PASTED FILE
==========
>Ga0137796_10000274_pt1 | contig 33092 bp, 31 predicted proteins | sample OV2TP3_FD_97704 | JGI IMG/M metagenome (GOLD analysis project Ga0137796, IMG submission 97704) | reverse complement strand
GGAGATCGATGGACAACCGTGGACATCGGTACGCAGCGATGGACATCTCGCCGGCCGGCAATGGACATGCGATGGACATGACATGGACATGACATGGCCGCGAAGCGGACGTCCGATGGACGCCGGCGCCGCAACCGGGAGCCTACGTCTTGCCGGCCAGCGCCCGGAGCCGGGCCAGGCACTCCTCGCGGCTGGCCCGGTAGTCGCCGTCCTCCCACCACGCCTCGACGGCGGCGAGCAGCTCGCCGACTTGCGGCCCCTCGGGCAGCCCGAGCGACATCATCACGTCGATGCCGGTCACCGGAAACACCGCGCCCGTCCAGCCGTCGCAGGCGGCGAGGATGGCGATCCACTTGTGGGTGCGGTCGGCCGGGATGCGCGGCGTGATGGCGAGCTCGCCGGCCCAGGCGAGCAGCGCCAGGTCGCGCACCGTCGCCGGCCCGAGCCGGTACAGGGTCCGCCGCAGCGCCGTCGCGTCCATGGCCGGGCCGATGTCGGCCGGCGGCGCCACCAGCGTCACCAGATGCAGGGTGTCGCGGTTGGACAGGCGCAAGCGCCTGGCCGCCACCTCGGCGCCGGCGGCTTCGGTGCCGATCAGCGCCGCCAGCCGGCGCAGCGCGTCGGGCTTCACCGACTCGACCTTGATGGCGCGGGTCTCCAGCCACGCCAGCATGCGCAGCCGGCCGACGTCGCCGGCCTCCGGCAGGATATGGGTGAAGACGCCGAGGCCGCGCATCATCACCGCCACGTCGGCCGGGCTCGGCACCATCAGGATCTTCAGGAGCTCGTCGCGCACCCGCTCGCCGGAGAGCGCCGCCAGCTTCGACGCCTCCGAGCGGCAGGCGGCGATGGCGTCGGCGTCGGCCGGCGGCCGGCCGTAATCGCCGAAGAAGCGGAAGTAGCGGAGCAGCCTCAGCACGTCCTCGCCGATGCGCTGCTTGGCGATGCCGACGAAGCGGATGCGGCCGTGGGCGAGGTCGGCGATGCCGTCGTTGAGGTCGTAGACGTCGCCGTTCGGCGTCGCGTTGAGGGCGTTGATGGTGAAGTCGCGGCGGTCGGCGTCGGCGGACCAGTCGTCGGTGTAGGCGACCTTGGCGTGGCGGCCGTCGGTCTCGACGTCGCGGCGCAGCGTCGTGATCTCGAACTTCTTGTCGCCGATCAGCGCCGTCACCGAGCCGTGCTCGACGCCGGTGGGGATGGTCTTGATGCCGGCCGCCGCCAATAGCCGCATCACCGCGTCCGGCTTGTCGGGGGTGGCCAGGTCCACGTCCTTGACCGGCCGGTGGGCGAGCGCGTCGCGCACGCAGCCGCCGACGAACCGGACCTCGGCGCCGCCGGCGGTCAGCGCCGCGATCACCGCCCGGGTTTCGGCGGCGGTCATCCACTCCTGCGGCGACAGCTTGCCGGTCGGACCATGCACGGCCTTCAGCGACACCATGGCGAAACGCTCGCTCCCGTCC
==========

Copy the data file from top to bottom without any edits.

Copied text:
>Ga0137796_10000274_pt1 | contig 33092 bp, 31 predicted proteins | sample OV2TP3_FD_97704 | JGI IMG/M metagenome (GOLD analysis project Ga0137796, IMG submission 97704) | reverse complement strand
GGAGATCGATGGACAACCGTGGACATCGGTACGCAGCGATGGACATCTCGCCGGCCGGCAATGGACATGCGATGGACATGACATGGACATGACATGGCCGCGAAGCGGACGTCCGATGGACGCCGGCGCCGCAACCGGGAGCCTACGTCTTGCCGGCCAGCGCCCGGAGCCGGGCCAGGCACTCCTCGCGGCTGGCCCGGTAGTCGCCGTCCTCCCACCACGCCTCGACGGCGGCGAGCAGCTCGCCGACTTGCGGCCCCTCGGGCAGCCCGAGCGACATCATCACGTCGATGCCGGTCACCGGAAACACCGCGCCCGTCCAGCCGTCGCAGGCGGCGAGGATGGCGATCCACTTGTGGGTGCGGTCGGCCGGGATGCGCGGCGTGATGGCGAGCTCGCCGGCCCAGGCGAGCAGCGCCAGGTCGCGCACCGTCGCCGGCCCGAGCCGGTACAGGGTCCGCCGCAGCGCCGTCGCGTCCATGGCCGGGCCGATGTCGGCCGGCGGCGCCACCAGCGTCACCAGATGCAGGGTGTCGCGGTTGGACAGGCGCAAGCGCCTGGCCGCCACCTCGGCGCCGGCGGCTTCGGTGCCGATCAGCGCCGCCAGCCGGCGCAGCGCGTCGGGCTTCACCGACTCGACCTTGATGGCGCGGGTCTCCAGCCACGCCAGCATGCGCAGCCGGCCGACGTCGCCGGCCTCCGGCAGGATATGGGTGAAGACGCCGAGGCCGCGCATCATCACCGCCACGTCGGCCGGGCTCGGCACCATCAGGATCTTCAGGAGCTCGTCGCGCACCCGCTCGCCGGAGAGCGCCGCCAGCTTCGACGCCTCCGAGCGGCAGGCGGCGATGGCGTCGGCGTCGGCCGGCGGCCGGCCGTAATCGCCGAAGAAGCGGAAGTAGCGGAGCAGCCTCAGCACGTCCTCGCCGATGCGCTGCTTGGCGATGCCGACGAAGCGGATGCGGCCGTGGGCGAGGTCGGCGATGCCGTCGTTGAGGTCGTAGACGTCGCCGTTCGGCGTCGCGTTGAGGGCGTTGATGGTGAAGTCGCGGCGGTCGGCGTCGGCGGACCAGTCGTCGGTGTAGGCGACCTTGGCGTGGCGGCCGTCGGTCTCGACGTCGCGGCGCAGCGTCGTGATCTCGAACTTCTTGTCGCCGATCAGCGCCGTCACCGAGCCGTGCTCGACGCCGGTGGGGATGGTCTTGATGCCGGCCGCCGCCAATAGCCGCATCACCGCGTCCGGCTTGTCGGGGGTGGCCAGGTCCACGTCCTTGACCGGCCGGTGGGCGAGCGCGTCGCGCACGCAGCCGCCGACGAACCGGACCTCGGCGCCGCCGGCGGTCAGCGCCGCGATCACCGCCCGGGTTTCGGCGGCGGTCATCCACTCCTGCGGCGACAGCTTGCCGGTCGGACCATGCACGGCCTTCAGCGACACCATGGCGAAACGCTCGCTCCCGTCC